GDC revealed the findings of its 2020 game developer survey. The survey typically focuses on hiring, work conditions, unionization, and other game development-centric topics. The State of the Game Industry 2020: Work from Home Edition polled nearly 2,500 developers from studios and teams of all sizes, ranging from one-person developers to teams of 500 or more, with the primary goal of providing a snapshot of how the industry has been affected by the ongoing COVID-19 pandemic.
According to the survey, 70 percent of responding developers switched from working in an office setting to working from home as a result of the pandemic, while 3 percent continued working in an office. The remaining 27 percent were already working from home. Nearly half of the developers surveyed feel working from home has lowered their productivity. When it comes to the biggest challenges facing developers during this new work-from-home era, the respondents specifically call out poor communication, isolation, stress management, and lack of access to necessary tools. “Good days are really good, bad days are really bad,” one respondent said. “If there were fewer outside stressors, such as family healthcare, it would be significantly more productive.”
Other side effects of working from home include a third of devs saying they feel less creative, and the vast majority of the 27 percent responding developers who have children are handling childcare themselves. Most alarming is that nearly half of developers say that the COVID-19 pandemic has led to longer working hours. Meanwhile, only 20 percent say they’re working fewer hours. “It’s harder to establish limits when working from home,” one developer wrote. “You feel you’re at home so it’s okay to do 2, 3, 4+ extra hours. The company also encourages (unpaid) crunch.”
“It’s a little harder to leave work at work, since I have to use the same machine for work and home use,” another respondent said. “I get sucked into a Teams conversation at night sometimes.”
Though several developers face several challenges in the ongoing pandemic and work-from-home era, just 11 percent of respondents feel safe to go back into the office today, with 39 percent saying they wouldn’t feel safe returning to their office until a proven coronavirus vaccine is released. Of those surveyed, 66 percent say their company has a plan to reopen. “There has been talk of reopening the office for some individuals with extra cleanliness required,” one developer wrote. “I want no part in it.”
With the COVID-19 pandemic forcing closures of retail stores and other businesses worldwide, as well as causing massive spikes in unemployment, the video game industry has experienced lower-than-average furloughs and layoffs, with just eight percent of responding developers saying they had been furloughed or laid off as a result of the ongoing pandemic. However, around a third of responding developers said their business has declined due to the pandemic.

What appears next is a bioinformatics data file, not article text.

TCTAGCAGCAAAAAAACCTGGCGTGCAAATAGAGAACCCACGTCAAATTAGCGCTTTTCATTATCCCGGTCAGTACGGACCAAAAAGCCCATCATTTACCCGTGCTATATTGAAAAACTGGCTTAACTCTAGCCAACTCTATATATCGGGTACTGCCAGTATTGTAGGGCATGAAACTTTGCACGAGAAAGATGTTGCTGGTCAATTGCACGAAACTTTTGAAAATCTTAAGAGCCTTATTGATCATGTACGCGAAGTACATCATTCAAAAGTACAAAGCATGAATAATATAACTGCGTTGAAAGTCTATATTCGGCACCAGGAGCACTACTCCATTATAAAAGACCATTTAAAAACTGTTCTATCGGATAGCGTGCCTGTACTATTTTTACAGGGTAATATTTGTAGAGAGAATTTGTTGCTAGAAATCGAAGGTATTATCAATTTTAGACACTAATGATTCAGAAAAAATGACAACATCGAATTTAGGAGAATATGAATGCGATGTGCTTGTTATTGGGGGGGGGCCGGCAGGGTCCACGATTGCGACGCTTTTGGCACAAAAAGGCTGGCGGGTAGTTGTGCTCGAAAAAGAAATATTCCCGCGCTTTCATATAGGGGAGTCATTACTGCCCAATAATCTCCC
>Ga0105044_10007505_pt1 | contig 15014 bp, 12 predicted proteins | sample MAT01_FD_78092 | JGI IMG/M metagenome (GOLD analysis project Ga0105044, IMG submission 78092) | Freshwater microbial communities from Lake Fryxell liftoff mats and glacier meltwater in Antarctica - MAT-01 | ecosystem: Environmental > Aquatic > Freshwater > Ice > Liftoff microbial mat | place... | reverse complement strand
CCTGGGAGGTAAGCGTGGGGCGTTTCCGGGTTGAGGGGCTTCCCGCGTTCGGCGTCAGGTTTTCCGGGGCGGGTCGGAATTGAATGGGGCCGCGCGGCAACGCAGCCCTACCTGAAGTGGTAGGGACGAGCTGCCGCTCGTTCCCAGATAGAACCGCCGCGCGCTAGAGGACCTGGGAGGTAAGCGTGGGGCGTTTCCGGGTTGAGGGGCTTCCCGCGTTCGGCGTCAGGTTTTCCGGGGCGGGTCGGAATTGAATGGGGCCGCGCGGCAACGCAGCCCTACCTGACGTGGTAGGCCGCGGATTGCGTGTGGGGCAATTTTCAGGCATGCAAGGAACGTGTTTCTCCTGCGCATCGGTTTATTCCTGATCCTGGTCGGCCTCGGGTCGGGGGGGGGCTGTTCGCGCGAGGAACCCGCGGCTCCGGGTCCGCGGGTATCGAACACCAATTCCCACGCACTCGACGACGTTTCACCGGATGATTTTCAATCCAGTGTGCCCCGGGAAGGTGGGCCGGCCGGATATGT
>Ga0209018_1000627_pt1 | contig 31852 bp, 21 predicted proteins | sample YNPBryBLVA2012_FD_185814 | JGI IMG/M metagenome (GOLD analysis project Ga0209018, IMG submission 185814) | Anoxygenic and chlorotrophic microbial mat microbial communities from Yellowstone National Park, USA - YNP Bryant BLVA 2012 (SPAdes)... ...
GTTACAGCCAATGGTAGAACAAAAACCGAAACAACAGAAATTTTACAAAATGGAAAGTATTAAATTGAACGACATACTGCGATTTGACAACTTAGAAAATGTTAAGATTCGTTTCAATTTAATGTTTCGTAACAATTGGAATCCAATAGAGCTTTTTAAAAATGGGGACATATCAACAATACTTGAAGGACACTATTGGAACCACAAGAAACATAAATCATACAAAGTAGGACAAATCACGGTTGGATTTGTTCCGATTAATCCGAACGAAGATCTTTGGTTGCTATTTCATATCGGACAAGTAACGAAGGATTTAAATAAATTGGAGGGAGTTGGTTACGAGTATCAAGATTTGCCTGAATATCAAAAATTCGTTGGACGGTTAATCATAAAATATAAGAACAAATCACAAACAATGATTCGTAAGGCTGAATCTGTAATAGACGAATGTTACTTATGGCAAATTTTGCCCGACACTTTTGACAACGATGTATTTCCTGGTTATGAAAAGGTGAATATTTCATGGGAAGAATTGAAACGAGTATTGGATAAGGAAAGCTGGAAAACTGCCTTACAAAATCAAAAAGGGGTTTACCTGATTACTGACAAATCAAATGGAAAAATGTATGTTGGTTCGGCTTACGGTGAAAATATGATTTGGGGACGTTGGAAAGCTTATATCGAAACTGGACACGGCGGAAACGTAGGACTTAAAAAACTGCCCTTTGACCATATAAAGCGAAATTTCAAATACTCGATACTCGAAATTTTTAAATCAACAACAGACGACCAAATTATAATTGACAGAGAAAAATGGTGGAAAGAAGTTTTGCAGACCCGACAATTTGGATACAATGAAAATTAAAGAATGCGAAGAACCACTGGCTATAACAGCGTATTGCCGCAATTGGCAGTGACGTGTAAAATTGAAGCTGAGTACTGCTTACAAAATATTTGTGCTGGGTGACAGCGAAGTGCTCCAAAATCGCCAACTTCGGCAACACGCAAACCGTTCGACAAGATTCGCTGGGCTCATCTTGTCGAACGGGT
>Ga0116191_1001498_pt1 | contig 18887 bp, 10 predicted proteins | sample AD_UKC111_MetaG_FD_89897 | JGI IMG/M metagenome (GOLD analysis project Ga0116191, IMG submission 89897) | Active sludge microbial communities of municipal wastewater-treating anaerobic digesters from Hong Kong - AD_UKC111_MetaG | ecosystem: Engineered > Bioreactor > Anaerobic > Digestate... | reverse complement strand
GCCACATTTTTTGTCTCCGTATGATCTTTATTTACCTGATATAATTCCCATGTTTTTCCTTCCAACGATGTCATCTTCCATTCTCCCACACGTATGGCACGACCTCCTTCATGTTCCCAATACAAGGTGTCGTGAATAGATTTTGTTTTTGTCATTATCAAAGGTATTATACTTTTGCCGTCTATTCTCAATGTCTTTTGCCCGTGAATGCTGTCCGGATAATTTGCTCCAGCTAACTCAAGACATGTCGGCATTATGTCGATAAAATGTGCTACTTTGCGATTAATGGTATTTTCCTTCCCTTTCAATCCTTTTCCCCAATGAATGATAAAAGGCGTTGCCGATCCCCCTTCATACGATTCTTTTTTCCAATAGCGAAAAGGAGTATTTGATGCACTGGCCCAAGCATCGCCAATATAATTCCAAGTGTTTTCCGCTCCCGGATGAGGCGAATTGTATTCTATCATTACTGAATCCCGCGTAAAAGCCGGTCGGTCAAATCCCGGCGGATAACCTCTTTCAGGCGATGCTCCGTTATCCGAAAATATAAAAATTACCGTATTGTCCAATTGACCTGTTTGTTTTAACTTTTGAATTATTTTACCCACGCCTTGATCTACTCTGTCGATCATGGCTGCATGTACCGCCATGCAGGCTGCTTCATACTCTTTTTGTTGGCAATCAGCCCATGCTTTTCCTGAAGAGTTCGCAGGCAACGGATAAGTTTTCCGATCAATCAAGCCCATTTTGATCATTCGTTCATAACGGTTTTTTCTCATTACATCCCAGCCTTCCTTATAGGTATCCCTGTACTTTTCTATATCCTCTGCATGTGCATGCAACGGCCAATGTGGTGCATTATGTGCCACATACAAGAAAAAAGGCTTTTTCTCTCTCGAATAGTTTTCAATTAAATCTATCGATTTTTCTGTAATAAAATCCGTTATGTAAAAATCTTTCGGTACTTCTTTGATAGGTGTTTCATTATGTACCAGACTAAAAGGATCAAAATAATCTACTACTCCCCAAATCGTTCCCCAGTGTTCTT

In looking at how overall business in the game industry has been affected, the distribution is roughly equal, with 37 percent saying business has remained about the same as before, 32 percent saying it decreased, and 31 percent saying it increased. Meanwhile, 62 percent of responding developers say their household income has stayed the same, with 26 percent saying it has decreased either somewhat or greatly.
“Clients aren’t willing to spend money,” one respondent wrote. “Projects have evaporated.”
“We have not lost business, but have lost prospects and need business soon,” another respondent said.
However, some responses to this question hold a much more dire tone. “I am now unable to afford rent and may very well move back in with my parents in order to survive,” one respondent said. “I can’t even afford groceries, but have been helped by friends just to get basic needs met.”
In terms of how COVID-19 has affected the projects these developers were working on, one in three responding developers have had to delay a game due to the effects of the pandemic. Some of the responding developers credited their team’s effectiveness and efficiency in transitioning to a fully work-from-home solution in avoiding delays, while others said that the entire team stepped away to focus on trying to manage their living situations. However, some of the delays forced by the pandemic have been due to their partner teams not keeping up with the transition to working from home. “Certifications through Nintendo have been backed up due to their processes being adversely affected by the pandemic,” one developer wrote.
Outside of this survey, the novel coronavirus COVID-19 has all but shut down the standard video game industry events. The Game Developers Conference was the first major conference to cancel its in-person show in favor of pivoting to an all-digital event later in the year. Gamescom and Tokyo Game Show followed suit, while E3 outright canceled its event. To fill the void left by E3, various publishers and outlets have scheduled digital events to make announcements, share news, and release trailers. At the time of this writing, the World Health Organization reports more than 13 million confirmed COVID-19 cases worldwide, with nearly 575,000 deaths.